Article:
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This guitar, a Recording King Tricone Resonator, came into the workshop with a problem. It’s owner, guitar virtuoso Roland Chadwick, wanted to use an open C# tuning (C#,G#, C#, F, G#, C#) but couldn’t get it to play in tune. A web search rapidly revealed that these guitars are notorious for giving trouble with open tunings. There are probably several reasons including the high action at the nut and coupling of certain notes with strong body resonances, but another cause seems to be too little compensation at the bridge. With an open C# tuning, this results in the two lower strings sounding more than 20 cents sharp at the 12th fret.
At one time, a replacement bridge was made which allowed the compensation of each string to be individually adjusted. (You can see it here.) It looks an excellent design but unfortunately, it’s no longer obtainable. What to do instead?
I decided to follow a similar route but to get there by modifying the existing bridge rather than making a new one. I simply glued small pieces of ebony onto it and reshaped the string slots to provide a few millimetres of compensation for the 2nd, 5th and 6th strings. I say simply but, although the idea is straightforward, it’s a bit tricky in practice because the shape of the bridge and existing saddle makes it hard to clamp the small lumps of ebony in place while the glue cures. I solved the problem by making a cast of the opposite side of the bridge from car body filler – a technique that I’ve described in detail in the Tools and Jigs section of this website.
Below are a few photographs of the modified bridge and the guitar with its top off while final adjustments were being made.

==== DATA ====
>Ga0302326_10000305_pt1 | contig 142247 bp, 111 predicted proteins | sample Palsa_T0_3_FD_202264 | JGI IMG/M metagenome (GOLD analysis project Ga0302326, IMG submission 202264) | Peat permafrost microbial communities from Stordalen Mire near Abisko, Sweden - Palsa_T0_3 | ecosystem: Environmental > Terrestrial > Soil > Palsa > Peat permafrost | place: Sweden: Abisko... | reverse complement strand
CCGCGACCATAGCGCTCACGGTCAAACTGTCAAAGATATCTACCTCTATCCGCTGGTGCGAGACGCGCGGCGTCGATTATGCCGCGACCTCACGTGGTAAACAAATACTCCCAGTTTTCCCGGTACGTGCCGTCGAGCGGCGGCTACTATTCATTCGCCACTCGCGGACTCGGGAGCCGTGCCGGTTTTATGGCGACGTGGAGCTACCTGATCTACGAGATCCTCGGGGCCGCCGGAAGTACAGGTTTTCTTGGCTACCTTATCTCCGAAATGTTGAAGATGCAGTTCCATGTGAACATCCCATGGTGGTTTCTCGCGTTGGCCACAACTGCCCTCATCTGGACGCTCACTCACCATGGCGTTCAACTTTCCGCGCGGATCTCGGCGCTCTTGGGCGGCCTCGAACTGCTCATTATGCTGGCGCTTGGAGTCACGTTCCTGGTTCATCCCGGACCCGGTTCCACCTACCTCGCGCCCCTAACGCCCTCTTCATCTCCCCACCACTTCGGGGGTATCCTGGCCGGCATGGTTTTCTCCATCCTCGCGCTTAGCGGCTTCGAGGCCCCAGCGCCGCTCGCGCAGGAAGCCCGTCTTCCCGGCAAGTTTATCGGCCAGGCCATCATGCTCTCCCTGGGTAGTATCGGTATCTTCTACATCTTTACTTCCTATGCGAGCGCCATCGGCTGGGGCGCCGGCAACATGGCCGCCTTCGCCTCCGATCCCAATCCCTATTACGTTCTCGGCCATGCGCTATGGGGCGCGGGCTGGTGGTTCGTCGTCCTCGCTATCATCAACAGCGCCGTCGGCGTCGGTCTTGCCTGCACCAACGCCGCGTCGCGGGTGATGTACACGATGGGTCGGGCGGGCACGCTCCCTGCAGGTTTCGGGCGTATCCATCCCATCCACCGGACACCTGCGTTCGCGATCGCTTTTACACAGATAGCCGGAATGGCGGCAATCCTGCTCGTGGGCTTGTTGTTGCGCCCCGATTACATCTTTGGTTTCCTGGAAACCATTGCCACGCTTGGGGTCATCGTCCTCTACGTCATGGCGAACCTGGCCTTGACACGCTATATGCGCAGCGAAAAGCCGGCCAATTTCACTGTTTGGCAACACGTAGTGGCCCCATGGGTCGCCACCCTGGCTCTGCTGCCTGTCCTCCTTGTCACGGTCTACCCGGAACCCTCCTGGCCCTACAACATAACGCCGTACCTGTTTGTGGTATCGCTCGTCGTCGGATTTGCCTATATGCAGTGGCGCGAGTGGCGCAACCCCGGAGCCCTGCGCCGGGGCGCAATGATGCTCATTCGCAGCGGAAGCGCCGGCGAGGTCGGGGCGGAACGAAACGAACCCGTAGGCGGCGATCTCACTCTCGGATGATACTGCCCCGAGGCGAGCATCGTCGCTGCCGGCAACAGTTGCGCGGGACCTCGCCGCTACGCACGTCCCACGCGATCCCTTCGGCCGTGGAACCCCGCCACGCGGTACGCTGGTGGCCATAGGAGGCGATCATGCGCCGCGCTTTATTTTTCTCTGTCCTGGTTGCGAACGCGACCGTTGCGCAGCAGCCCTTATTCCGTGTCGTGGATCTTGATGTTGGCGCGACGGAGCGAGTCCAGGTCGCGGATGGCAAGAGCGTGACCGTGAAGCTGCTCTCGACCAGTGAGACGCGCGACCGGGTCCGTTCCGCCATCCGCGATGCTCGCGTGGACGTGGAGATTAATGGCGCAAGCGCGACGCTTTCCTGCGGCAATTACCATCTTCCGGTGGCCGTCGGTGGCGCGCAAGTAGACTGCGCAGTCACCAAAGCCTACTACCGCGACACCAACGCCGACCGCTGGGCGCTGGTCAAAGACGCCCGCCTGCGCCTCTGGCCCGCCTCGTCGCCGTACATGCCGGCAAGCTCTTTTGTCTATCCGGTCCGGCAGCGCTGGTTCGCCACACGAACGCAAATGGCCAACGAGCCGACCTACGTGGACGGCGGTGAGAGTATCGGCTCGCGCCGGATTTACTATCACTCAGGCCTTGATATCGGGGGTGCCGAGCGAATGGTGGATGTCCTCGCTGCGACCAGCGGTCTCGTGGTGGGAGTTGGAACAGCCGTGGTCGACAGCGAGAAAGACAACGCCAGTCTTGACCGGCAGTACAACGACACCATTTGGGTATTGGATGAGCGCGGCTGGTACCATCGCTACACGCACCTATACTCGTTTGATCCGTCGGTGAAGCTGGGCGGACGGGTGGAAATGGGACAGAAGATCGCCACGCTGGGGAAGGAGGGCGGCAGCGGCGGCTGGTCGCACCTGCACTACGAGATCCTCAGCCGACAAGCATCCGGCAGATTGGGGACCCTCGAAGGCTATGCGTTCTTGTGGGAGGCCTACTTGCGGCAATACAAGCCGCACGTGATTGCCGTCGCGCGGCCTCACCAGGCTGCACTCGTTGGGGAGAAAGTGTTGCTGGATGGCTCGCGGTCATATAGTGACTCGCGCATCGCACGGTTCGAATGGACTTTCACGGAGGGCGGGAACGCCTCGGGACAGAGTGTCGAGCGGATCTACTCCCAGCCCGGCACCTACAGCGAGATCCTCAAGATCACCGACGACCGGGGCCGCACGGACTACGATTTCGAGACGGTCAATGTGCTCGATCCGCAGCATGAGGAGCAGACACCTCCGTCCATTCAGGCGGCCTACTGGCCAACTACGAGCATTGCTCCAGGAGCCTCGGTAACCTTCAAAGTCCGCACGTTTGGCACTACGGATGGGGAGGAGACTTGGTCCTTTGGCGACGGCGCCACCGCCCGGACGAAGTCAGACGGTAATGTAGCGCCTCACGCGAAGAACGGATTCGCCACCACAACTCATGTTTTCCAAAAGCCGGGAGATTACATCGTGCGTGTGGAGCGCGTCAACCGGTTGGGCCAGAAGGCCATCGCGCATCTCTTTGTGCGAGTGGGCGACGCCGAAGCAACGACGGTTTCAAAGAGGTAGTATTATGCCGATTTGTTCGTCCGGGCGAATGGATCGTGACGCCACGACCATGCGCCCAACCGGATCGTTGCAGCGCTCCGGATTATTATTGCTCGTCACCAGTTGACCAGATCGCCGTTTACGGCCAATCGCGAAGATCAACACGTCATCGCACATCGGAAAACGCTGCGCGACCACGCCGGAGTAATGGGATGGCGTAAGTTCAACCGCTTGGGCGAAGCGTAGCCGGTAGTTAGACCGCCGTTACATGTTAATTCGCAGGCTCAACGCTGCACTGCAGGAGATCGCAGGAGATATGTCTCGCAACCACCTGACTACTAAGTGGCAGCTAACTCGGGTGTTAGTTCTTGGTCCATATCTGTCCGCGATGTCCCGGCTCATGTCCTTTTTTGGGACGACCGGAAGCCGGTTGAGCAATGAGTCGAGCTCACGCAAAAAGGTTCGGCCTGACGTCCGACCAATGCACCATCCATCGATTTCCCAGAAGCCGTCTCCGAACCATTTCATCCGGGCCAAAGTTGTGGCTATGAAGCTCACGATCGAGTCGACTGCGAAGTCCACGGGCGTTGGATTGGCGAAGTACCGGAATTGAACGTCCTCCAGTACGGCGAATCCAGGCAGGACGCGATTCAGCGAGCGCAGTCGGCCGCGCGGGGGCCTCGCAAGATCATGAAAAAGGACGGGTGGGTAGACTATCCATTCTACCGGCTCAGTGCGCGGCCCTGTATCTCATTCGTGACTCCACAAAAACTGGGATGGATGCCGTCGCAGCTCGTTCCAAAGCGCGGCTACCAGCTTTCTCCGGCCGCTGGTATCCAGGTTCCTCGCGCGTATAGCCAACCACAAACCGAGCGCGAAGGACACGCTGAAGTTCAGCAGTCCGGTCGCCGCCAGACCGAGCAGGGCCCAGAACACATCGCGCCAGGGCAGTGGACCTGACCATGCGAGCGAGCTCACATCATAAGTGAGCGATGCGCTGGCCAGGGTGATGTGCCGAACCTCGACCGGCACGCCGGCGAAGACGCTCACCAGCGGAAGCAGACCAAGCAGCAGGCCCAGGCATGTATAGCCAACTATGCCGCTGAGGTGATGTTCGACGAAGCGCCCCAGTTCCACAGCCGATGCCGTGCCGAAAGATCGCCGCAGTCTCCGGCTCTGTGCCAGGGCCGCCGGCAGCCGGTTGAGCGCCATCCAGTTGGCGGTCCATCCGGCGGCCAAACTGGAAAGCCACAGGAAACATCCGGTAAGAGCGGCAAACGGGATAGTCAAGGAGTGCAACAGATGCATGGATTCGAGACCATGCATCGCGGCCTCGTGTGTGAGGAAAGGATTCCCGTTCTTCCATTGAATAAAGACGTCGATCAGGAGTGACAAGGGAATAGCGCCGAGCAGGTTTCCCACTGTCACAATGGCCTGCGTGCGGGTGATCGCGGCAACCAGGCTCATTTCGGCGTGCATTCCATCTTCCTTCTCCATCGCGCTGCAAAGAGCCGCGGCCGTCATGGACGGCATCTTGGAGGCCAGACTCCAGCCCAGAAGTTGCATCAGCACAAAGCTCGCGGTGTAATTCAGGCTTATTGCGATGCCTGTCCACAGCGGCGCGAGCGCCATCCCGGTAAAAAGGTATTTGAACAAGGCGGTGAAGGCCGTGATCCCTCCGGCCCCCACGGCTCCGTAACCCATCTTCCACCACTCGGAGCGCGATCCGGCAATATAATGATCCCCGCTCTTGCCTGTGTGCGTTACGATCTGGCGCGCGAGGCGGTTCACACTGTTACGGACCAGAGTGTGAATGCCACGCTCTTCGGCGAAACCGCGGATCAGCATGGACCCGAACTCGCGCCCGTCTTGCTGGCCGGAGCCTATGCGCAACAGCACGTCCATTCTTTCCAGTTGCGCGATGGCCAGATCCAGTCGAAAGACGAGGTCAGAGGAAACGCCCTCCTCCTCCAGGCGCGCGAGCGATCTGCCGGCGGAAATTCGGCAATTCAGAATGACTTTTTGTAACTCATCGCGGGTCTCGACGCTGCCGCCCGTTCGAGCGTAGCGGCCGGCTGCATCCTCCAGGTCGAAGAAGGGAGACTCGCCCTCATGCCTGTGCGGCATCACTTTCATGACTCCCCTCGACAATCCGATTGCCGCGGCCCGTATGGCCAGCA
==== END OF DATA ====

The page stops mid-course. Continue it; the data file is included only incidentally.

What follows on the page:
I didn’t succeed in getting it to play perfectly in tune over the whole length of the fingerboard, but the intonation is a lot better and I think that Roland will now be able to play it without making his audience’s ears bleed.
It’s always a pleasure to hear what one’s instruments are doing and I recently caught up with this small steel-string guitar that I made nearly 5 years ago for Poppy Smallwood. Based on a Martin OO model with 12 frets to neck, it’s made of English walnut and has a sitka spruce soundboard.
(More photographs here, if you want to know about its construction.)
Poppy has been playing the guitar in all sorts of places, making a reputation for herself as a singer and songwriter. Here she is performing one of her own songs for BalconyTV against the background of St Petersburg.
You can hear several more of her songs on Soundcloud.
Most vices won’t let you file a nut or saddle to shape. Their jaws are too wide and get in the way. Stew Mac make a special vice with tall narrow jaws to get around the problem. I haven’t tried it but I should think that it works fine. However, it’s quite unnecessary. A simple pair of wooden jaws does the job perfectly well.
The jaws in the photographs below were intended as a prototype. I was planning to make a pair of jaws out of gauge plate or aluminium sheet and wanted to check that I’d got the size about right and that the idea was feasible. It turned out that the wooden version worked so well that I didn’t need to bother.
As I hope can be seen in the photographs, the device is little more than a couple of pieces of maple about 5mm thick, hinged together at their lower ends with glass fibre reinforced tape.